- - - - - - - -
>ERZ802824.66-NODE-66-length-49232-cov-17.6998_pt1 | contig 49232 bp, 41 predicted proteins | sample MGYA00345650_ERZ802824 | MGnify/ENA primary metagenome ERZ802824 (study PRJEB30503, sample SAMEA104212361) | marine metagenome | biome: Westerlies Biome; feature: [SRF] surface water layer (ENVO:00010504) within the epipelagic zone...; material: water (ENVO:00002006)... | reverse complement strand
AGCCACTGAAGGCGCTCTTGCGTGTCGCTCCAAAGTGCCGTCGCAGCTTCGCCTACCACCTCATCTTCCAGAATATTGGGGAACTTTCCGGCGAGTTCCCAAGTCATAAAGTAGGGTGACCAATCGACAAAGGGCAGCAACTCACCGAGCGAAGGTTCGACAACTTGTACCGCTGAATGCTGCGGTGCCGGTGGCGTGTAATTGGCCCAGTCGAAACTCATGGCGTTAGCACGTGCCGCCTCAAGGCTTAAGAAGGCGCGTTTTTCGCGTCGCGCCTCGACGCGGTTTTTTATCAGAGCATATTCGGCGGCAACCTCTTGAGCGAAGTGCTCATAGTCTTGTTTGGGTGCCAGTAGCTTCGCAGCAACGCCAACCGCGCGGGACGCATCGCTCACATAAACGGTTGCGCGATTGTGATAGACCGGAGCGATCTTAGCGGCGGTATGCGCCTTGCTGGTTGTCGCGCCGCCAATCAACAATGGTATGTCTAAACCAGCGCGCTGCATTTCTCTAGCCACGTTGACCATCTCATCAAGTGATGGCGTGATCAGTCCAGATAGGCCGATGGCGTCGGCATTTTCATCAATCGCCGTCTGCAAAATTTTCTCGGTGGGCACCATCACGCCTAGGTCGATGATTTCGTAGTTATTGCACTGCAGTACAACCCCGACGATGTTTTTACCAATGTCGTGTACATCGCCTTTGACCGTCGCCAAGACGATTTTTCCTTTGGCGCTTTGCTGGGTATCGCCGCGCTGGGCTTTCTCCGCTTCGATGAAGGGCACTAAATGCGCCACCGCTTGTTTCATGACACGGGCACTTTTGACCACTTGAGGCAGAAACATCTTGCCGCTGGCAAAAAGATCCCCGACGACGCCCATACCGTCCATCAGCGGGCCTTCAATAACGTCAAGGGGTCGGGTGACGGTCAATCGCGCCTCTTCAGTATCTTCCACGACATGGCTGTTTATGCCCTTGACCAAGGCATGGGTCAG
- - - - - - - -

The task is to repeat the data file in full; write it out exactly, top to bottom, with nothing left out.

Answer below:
>ERZ802824.66-NODE-66-length-49232-cov-17.6998_pt1 | contig 49232 bp, 41 predicted proteins | sample MGYA00345650_ERZ802824 | MGnify/ENA primary metagenome ERZ802824 (study PRJEB30503, sample SAMEA104212361) | marine metagenome | biome: Westerlies Biome; feature: [SRF] surface water layer (ENVO:00010504) within the epipelagic zone...; material: water (ENVO:00002006)... | reverse complement strand
AGCCACTGAAGGCGCTCTTGCGTGTCGCTCCAAAGTGCCGTCGCAGCTTCGCCTACCACCTCATCTTCCAGAATATTGGGGAACTTTCCGGCGAGTTCCCAAGTCATAAAGTAGGGTGACCAATCGACAAAGGGCAGCAACTCACCGAGCGAAGGTTCGACAACTTGTACCGCTGAATGCTGCGGTGCCGGTGGCGTGTAATTGGCCCAGTCGAAACTCATGGCGTTAGCACGTGCCGCCTCAAGGCTTAAGAAGGCGCGTTTTTCGCGTCGCGCCTCGACGCGGTTTTTTATCAGAGCATATTCGGCGGCAACCTCTTGAGCGAAGTGCTCATAGTCTTGTTTGGGTGCCAGTAGCTTCGCAGCAACGCCAACCGCGCGGGACGCATCGCTCACATAAACGGTTGCGCGATTGTGATAGACCGGAGCGATCTTAGCGGCGGTATGCGCCTTGCTGGTTGTCGCGCCGCCAATCAACAATGGTATGTCTAAACCAGCGCGCTGCATTTCTCTAGCCACGTTGACCATCTCATCAAGTGATGGCGTGATCAGTCCAGATAGGCCGATGGCGTCGGCATTTTCATCAATCGCCGTCTGCAAAATTTTCTCGGTGGGCACCATCACGCCTAGGTCGATGATTTCGTAGTTATTGCACTGCAGTACAACCCCGACGATGTTTTTACCAATGTCGTGTACATCGCCTTTGACCGTCGCCAAGACGATTTTTCCTTTGGCGCTTTGCTGGGTATCGCCGCGCTGGGCTTTCTCCGCTTCGATGAAGGGCACTAAATGCGCCACCGCTTGTTTCATGACACGGGCACTTTTGACCACTTGAGGCAGAAACATCTTGCCGCTGGCAAAAAGATCCCCGACGACGCCCATACCGTCCATCAGCGGGCCTTCAATAACGTCAAGGGGTCGGGTGACGGTCAATCGCGCCTCTTCAGTATCTTCCACGACATGGCTGTTTATGCCCTTGACCAAGGCATGGGTCAG